Electrostatic characterization of Cys-SOH modification sites
A pKa was calculated for the reduced cysteine at each Cys-SOH modification site in each structure (Table 1). As expected, the calculated pKa distribution for modifiable cysteines is shifted compared with the distribution for a control set from 8.14 for the control set to 6.9 for the modifiable set (F.R. Salsbury Jr., L.B. Poole, and J.S. Fetrow, in prep.). This result is consistent with the molecular function of these sites, in which the first step in the typical oxidation mechanism is cysteine deprotonation (Wood et al. 2003b).
All but eight modifiable cysteines exhibit pKas lower than the mean of a control protein set (8.14) and nearly half, 20 cysteines, exhibit pKas shifted more than 1.5 below the mean. The eight with increased pKas ranging from 8.2 to 10.4 are: 1fzj (H-2 class-1 histocompatibility antigen K-B), 1q79 (polynucleotide adenylyltransferase), 1g55 (DNA cytosine methyl transferase), 1qvz (gene product of YDR533C, function unknown), 1hku (C-terminal binding protein 3), 1d8c (malate synthase G), 1vhq (enhancing lycopene biosynthesis protein 2), and 1fva (methionine sulfoxide reductase, Msr) (Table 1). Only the last two exhibit pKas greater than one standard deviation from the mean for a control cysteine data set. There are two potential explanations for increased cysteine pKas. First, protein conformational changes and local flexible loops modulate the pKa of the modifiable cysteine, an aspect not captured using static structures. Second, Cys-SOH generation could be a result of modification in the synchrotron and, thus, would likely occur by a mechanism (e.g., hydroxyl radical attack) (Xu and Chance 2005) different from a typical biological oxidation mechanism (e.g., oxidation by hydrogen peroxide) (Wood et al. 2003b). Seven of these eight protein structures were solved at synchrotrons, increasing the possibility of oxidative modification during data collection. Flexibility is likely the explanation for the eighth protein, Msr, as a nearby loop is found in multiple conformations in different crystal structures.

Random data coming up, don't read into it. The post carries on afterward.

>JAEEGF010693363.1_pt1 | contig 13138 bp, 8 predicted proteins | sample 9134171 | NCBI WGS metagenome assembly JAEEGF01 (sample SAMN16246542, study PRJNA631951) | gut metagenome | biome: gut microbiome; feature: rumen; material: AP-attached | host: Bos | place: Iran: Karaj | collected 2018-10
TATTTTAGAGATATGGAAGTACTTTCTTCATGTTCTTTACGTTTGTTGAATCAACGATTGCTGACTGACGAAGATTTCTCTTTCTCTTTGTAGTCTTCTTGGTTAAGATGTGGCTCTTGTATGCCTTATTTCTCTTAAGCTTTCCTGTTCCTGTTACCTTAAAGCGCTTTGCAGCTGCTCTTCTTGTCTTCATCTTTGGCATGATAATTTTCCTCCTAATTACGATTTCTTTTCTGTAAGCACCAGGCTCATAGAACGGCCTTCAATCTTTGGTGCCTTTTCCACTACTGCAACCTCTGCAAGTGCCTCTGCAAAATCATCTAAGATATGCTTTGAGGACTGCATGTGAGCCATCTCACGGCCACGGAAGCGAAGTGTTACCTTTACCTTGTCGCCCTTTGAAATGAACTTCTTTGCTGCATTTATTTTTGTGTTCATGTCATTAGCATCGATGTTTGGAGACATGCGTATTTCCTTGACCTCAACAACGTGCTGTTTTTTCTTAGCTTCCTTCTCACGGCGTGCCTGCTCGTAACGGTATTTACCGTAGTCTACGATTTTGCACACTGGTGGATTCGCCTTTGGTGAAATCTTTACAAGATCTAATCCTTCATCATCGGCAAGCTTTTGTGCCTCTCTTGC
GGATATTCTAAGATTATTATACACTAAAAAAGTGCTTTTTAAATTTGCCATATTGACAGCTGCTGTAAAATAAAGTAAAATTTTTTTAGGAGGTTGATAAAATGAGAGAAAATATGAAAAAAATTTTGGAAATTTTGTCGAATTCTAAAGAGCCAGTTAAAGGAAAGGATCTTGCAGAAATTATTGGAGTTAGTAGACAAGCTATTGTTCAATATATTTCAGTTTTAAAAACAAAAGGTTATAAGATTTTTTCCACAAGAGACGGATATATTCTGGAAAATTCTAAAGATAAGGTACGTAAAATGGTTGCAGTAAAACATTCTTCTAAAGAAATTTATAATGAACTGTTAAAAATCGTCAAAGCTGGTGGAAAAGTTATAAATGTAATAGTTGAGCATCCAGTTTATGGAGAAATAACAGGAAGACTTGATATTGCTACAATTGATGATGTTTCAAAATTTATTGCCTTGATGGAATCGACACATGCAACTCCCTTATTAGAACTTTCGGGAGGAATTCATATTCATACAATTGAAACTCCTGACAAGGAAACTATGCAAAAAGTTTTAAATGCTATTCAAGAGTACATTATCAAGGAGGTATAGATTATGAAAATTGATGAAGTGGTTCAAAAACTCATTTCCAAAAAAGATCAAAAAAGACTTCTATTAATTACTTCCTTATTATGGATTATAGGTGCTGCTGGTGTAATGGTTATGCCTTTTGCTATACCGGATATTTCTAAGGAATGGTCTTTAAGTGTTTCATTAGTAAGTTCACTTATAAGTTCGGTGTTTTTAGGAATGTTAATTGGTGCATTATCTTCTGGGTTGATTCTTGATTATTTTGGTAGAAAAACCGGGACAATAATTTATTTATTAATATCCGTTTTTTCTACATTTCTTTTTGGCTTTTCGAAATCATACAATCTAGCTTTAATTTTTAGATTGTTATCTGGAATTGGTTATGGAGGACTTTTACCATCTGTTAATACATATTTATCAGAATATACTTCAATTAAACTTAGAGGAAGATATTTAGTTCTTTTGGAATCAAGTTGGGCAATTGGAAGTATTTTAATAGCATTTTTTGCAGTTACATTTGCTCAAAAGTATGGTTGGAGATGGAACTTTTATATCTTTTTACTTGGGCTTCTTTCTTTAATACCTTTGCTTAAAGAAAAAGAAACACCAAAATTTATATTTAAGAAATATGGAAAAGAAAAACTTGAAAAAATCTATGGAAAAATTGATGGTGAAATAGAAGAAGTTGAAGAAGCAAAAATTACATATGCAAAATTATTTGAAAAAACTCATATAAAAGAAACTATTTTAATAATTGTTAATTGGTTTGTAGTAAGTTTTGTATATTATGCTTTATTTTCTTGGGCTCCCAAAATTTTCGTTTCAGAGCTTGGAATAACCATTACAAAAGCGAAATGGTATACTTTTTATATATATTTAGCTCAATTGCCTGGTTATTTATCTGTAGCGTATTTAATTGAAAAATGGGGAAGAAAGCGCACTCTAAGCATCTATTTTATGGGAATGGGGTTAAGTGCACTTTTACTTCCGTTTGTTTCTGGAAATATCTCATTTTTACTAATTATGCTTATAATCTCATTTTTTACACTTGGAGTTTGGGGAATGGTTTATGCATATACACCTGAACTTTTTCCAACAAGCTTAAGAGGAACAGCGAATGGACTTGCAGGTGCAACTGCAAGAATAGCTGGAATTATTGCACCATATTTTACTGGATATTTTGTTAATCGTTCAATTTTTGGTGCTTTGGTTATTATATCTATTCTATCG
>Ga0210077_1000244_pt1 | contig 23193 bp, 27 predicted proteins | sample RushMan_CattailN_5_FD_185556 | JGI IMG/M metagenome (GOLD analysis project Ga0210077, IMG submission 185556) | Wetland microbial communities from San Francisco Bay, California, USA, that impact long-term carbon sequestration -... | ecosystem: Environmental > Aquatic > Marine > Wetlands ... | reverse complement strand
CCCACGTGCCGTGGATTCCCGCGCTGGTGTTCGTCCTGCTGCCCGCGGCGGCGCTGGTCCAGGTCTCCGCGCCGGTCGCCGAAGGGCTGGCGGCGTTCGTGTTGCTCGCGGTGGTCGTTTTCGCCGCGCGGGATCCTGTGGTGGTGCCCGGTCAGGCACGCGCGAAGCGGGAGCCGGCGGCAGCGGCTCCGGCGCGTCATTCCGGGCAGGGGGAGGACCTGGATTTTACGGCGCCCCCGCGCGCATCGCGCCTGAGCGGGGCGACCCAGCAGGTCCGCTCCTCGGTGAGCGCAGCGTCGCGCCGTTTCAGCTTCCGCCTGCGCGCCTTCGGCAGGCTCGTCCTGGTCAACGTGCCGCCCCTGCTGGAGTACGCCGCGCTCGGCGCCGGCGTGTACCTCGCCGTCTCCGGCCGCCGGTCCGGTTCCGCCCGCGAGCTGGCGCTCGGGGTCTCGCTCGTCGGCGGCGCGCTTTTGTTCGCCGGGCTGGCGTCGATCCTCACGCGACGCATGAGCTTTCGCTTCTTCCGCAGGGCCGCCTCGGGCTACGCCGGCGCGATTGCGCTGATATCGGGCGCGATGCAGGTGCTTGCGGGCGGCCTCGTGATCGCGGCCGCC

Again, we can use prior knowledge of protein structure and function to illustrate the utility of electrostatic analysis to analyze modifiable cysteine microenvironments. The modifiable cysteines in the protein tyrosine phosphatase 1B (1oet) and RNA triphosphatase domain of mRNA capping enzyme (1i9t) exhibit calculated pKas of the modifiable cysteines that are less than one (Table 1). While this pKa is nonbiological (F.R. Salsbury Jr., L.B. Poole, and J.S. Fetrow, in prep.), the result indicates the extremely low probability of cysteine protonation in a physiological environment, consistent with the mechanism of Cys-SOH formation. The intrinsic pKa (not including titratable residues) of both phosphatase cysteine microenvironments is low, 6.1 and 5.1 for 1oet and 1i9t, respectively. The intrinsic pKa is a result of significant electrostatic interactions with nontitrating groups, including dipoles generated by the partial changes of the backbone atoms in an adjacent loop. Interactions with titrating residues lower the pKa even more: 5.3 and 4.9 pH units for 1oet and 1i9t, respectively (Table 1). We identify Arg 221 and Ser 222 as significant interacting residues in 1oet and Thr 133 in 1i9t (Table 1). The identification of Arg 221 is in agreement with previous work, which compared three phosphatases and determined that the only ionizable side chain significantly influencing the cysteine pKa was this conserved arginine (Peters et al. 1998); however, the previous work did not determine the interaction of Ser or Thr with the active site Cys by treating them as titratable in the calculations. This is a second indication of the importance of serine and threonine and is consistent with the residue frequencies (Table 2).